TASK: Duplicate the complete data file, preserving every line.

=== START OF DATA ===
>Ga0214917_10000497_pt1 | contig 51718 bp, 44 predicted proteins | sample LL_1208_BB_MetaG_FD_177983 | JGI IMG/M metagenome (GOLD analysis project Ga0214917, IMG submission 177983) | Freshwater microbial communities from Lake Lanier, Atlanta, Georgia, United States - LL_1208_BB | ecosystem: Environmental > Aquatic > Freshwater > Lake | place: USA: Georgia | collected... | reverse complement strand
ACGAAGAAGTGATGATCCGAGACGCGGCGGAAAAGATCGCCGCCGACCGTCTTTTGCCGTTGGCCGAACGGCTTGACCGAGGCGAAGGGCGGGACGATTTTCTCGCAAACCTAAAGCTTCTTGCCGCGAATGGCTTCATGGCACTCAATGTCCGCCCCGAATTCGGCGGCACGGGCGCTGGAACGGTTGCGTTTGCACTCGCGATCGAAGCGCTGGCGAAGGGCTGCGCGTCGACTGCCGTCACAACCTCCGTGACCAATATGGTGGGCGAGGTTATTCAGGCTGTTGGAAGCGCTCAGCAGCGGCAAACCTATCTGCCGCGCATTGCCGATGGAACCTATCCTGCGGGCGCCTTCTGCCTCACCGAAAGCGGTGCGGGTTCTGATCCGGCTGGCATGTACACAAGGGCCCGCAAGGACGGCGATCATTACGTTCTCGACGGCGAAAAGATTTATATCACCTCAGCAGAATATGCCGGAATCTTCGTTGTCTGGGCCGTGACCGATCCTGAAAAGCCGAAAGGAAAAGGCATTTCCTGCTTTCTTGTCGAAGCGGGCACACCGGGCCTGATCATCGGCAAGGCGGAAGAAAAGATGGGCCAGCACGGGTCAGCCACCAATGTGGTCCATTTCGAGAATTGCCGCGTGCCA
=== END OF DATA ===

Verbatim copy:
>Ga0214917_10000497_pt1 | contig 51718 bp, 44 predicted proteins | sample LL_1208_BB_MetaG_FD_177983 | JGI IMG/M metagenome (GOLD analysis project Ga0214917, IMG submission 177983) | Freshwater microbial communities from Lake Lanier, Atlanta, Georgia, United States - LL_1208_BB | ecosystem: Environmental > Aquatic > Freshwater > Lake | place: USA: Georgia | collected... | reverse complement strand
ACGAAGAAGTGATGATCCGAGACGCGGCGGAAAAGATCGCCGCCGACCGTCTTTTGCCGTTGGCCGAACGGCTTGACCGAGGCGAAGGGCGGGACGATTTTCTCGCAAACCTAAAGCTTCTTGCCGCGAATGGCTTCATGGCACTCAATGTCCGCCCCGAATTCGGCGGCACGGGCGCTGGAACGGTTGCGTTTGCACTCGCGATCGAAGCGCTGGCGAAGGGCTGCGCGTCGACTGCCGTCACAACCTCCGTGACCAATATGGTGGGCGAGGTTATTCAGGCTGTTGGAAGCGCTCAGCAGCGGCAAACCTATCTGCCGCGCATTGCCGATGGAACCTATCCTGCGGGCGCCTTCTGCCTCACCGAAAGCGGTGCGGGTTCTGATCCGGCTGGCATGTACACAAGGGCCCGCAAGGACGGCGATCATTACGTTCTCGACGGCGAAAAGATTTATATCACCTCAGCAGAATATGCCGGAATCTTCGTTGTCTGGGCCGTGACCGATCCTGAAAAGCCGAAAGGAAAAGGCATTTCCTGCTTTCTTGTCGAAGCGGGCACACCGGGCCTGATCATCGGCAAGGCGGAAGAAAAGATGGGCCAGCACGGGTCAGCCACCAATGTGGTCCATTTCGAGAATTGCCGCGTGCCA